The Rand Water Board moved out of the city to Rietvlei and the building was sold to the state. With the proposal of the Kopanong Precinct for the Gauteng Legislature in 2002, this building was to have been demolished providing underground parking with a park on top. Bitterly opposed by the Heritage organizations the project fell through when the matter went to appeal and the demolition permit was denied.[14] However the building was not occupied and currently lies in a dilapidated state.[15]

Heritage Status of the Rand Water Board Building (3 Fraser Street, 1940)[edit]

The Rand Water Board Building is recognized as a national heritage asset of exceptional cultural significance for the following reasons:

  • The Rand Water Board Building was described by the National Monument Council in 1991 as “finely proportioned and well-detailed building of outstanding architectural quality”
  • The Rand Water Board Building is a fine example of the Neo-Classical Modernism architectural style executed in high quality materials
  • The Rand Water Board Building was built by John Barrow (Pty) Ltd (Barrow Construction), a company with a reputation for high quality workmanship
  • The Rand Water Board Building with its alterations and extensions tells the story of the expansion of the RWB
  • The Rand Water Board was an important organization in the development of Johannesburg and this was illustrated by the location of the RWB Head Office within the financial district of the city
  • The Rand Water Board Building forms a strong contextual grouping of fine buildings with the neighbouring Custom House, the Second new Library Hotel (1938), Johannesburg Public Library and the Volkskas Buildings.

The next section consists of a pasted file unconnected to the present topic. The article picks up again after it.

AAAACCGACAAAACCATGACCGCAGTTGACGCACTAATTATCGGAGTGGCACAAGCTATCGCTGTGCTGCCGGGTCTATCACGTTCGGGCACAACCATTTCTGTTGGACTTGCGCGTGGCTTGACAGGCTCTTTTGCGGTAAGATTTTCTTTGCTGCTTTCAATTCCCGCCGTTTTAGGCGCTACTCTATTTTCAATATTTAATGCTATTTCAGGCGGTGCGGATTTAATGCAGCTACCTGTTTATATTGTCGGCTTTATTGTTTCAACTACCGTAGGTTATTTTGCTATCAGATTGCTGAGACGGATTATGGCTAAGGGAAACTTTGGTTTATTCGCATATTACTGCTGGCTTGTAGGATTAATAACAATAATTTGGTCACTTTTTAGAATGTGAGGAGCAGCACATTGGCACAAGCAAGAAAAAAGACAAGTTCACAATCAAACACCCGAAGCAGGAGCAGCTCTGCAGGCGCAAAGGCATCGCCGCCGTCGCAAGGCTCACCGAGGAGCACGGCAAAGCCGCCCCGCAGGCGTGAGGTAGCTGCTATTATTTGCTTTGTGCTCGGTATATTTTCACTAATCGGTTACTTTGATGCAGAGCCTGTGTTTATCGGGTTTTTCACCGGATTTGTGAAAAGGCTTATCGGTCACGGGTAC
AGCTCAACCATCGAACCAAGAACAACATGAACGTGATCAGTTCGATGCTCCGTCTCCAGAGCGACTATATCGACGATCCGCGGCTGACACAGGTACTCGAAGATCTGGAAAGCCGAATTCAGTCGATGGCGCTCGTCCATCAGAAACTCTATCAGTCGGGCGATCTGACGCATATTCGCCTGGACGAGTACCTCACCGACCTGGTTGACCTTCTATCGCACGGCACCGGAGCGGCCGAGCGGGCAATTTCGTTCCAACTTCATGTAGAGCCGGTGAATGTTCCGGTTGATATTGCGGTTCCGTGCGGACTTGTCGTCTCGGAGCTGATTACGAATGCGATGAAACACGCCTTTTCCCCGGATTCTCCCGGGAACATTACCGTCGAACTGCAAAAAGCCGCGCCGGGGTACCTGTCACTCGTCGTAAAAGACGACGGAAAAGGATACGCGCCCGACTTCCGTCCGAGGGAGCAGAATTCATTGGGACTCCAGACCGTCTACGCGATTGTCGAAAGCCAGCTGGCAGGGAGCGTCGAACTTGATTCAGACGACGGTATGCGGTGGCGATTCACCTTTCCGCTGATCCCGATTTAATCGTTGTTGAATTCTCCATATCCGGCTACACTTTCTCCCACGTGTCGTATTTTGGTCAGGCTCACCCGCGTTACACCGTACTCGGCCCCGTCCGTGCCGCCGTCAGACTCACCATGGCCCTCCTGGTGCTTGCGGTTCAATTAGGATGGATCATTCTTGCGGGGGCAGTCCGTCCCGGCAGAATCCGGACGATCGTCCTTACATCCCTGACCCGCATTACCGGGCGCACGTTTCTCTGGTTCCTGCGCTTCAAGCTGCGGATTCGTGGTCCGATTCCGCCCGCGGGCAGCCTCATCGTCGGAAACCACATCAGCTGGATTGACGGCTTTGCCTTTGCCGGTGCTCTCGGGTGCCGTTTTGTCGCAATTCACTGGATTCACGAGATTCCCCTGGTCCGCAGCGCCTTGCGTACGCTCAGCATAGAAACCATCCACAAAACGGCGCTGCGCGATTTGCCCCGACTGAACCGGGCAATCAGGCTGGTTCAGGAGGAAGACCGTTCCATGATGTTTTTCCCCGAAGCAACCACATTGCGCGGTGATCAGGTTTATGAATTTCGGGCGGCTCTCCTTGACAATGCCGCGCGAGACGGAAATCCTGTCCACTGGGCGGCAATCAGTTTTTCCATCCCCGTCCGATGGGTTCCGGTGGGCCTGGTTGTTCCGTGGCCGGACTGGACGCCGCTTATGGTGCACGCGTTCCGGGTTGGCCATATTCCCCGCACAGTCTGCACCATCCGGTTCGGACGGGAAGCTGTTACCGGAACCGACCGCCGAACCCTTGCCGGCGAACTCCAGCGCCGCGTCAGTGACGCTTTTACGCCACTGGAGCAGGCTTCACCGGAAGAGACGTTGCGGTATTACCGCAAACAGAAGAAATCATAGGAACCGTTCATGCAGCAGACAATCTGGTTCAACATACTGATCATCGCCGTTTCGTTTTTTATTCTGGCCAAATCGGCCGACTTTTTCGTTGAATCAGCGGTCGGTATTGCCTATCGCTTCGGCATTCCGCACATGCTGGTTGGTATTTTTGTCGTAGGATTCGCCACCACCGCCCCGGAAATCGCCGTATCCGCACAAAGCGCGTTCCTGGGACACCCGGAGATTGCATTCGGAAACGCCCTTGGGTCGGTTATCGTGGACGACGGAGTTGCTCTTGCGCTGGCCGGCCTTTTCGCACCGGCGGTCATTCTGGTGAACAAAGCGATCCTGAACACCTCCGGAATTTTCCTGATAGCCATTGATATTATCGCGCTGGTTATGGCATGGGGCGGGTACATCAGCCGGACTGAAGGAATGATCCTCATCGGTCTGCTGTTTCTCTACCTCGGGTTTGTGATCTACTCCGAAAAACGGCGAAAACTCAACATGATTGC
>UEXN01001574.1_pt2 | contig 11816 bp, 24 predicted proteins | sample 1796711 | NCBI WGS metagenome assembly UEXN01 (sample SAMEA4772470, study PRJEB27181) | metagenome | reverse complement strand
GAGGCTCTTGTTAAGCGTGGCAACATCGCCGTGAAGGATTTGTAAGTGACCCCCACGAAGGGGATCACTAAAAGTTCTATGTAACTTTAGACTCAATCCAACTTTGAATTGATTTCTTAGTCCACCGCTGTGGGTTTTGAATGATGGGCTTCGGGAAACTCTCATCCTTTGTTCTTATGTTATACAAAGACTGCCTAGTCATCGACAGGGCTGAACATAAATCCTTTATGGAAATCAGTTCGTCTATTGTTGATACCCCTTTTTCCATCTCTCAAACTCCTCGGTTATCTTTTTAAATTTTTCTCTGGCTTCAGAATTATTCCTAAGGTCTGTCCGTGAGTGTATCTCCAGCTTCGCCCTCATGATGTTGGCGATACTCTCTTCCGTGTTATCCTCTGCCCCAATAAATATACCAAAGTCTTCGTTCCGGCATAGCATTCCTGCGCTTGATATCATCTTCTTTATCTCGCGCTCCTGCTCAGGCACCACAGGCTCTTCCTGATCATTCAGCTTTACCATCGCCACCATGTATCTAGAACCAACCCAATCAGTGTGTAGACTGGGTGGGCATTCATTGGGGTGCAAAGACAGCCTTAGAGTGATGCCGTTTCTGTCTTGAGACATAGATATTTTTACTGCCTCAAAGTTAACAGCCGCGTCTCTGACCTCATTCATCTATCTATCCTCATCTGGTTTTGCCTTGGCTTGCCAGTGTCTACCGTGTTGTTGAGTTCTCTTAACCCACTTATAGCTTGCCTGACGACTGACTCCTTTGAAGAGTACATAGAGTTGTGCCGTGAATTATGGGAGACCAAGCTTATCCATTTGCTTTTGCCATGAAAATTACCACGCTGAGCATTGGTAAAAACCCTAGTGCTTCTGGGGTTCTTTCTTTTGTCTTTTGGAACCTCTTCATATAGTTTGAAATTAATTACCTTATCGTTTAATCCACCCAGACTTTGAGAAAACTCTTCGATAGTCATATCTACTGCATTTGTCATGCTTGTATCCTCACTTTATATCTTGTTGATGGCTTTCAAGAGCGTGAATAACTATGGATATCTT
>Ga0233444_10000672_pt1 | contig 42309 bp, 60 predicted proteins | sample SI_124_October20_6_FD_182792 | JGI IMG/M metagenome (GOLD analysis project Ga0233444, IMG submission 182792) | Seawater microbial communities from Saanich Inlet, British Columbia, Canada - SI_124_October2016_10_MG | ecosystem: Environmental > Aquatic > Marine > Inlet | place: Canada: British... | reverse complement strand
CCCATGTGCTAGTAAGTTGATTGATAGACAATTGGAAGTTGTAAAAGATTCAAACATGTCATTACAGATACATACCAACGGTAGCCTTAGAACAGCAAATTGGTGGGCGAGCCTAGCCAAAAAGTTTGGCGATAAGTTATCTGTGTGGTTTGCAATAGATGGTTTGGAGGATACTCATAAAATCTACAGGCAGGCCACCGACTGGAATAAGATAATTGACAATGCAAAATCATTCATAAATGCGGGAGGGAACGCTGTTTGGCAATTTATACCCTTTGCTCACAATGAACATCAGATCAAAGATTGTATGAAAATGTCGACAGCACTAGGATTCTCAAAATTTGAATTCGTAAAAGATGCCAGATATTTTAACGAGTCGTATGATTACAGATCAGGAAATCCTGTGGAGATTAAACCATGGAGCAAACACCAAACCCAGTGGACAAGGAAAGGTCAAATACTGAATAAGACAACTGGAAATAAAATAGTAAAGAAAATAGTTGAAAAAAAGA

References[edit]

  1. ^ The substance of ubiquity, Rand Water 1903-2003, Johann W.N. Tempelhoff, Kleio Publishers, Vanderbijlpark, 2003, 127. Citing RW, Rand Water Board minutes, 4th ordinary meeting, 1903.05.01. 11
  2. ^ The substance of ubiquity, Rand Water 1903-2003, Johann W.N. Tempelhoff, Kleio Publishers, Vanderbijlpark, 2003, 128. Citing RWA, Minutes, 1925-6, p. 41: Special meeting, Corner House, Johannesburg, 1925.05.29.
  3. ^ The substance of ubiquity, Rand Water 1903-2003, Johann W.N. Tempelhoff, Kleio Publishers, Vanderbijlpark, 2003, 129. Citing G-M. VAN DER WAAL, Die boukuns van Johannesburg 1886-1940: van mynkamp tot metropolis, 183.
  4. ^ The substance of ubiquity, Rand Water 1903-2003, Johann W.N. Tempelhoff, Kleio Publishers, Vanderbijlpark, 2003, 129. Citing G-M. VAN DER WAAL, Die boukuns van Johannesburg 1886-1940: van mynkamp tot metropolis, 182-3.
  5. ^ Water- Rand Water Board Newsletter, 1975 and Water- Rand Water Board Newsletter, 1976
  6. ^ Minutes of RWB Board Meeting 28 Jan 1944 (RWB).
  7. ^ GPG Precinct Project, Final Heritage Impact Assessment Report, 2004. 53
  8. ^ GPG Precinct Project, Final Heritage Impact Assessment Report, 2004. 54
  9. ^ GPG Precinct Project, Final Heritage Impact Assessment Report, 2004. 57
  10. ^ a b "Background". randwater.co.za. Retrieved 2014-08-24.
  11. ^ "Rand Water Board Building, Johannesburg". artefacts.co.za. Retrieved 2014-08-24.
  12. ^ The substance of ubiquity, Rand Water 1903-2003, Johann W.N. Tempelhoff, Kleio Publishers, Vanderbijlpark, 2003, 390. Citing RWA, Minutes 1985-6, p. 109. 1 035th ordinary meeting, headquarters, Johannesburg, 1985.05.30. Chief engineer’s report no. 7390. L.H. James.
  13. ^ The substance of ubiquity, Rand Water 1903-2003, Johann W.N. Tempelhoff, Kleio Publishers, Vanderbijlpark, 2003, 391. Citing RWA, Minutes 1985-6, p. 109. 1 035th ordinary meeting, headquarters, Johannesburg, 1985.05.30. Chief engineer’s report no. 7390. L.H. James and decision
  14. ^ http://www.joburg.org.za/index.php?option=com_content&task=view&id=472&Itemid=253
  15. ^ "Rand Water Board Shame | The Heritage Portal". heritageportal.co.za. Retrieved 2014-08-24.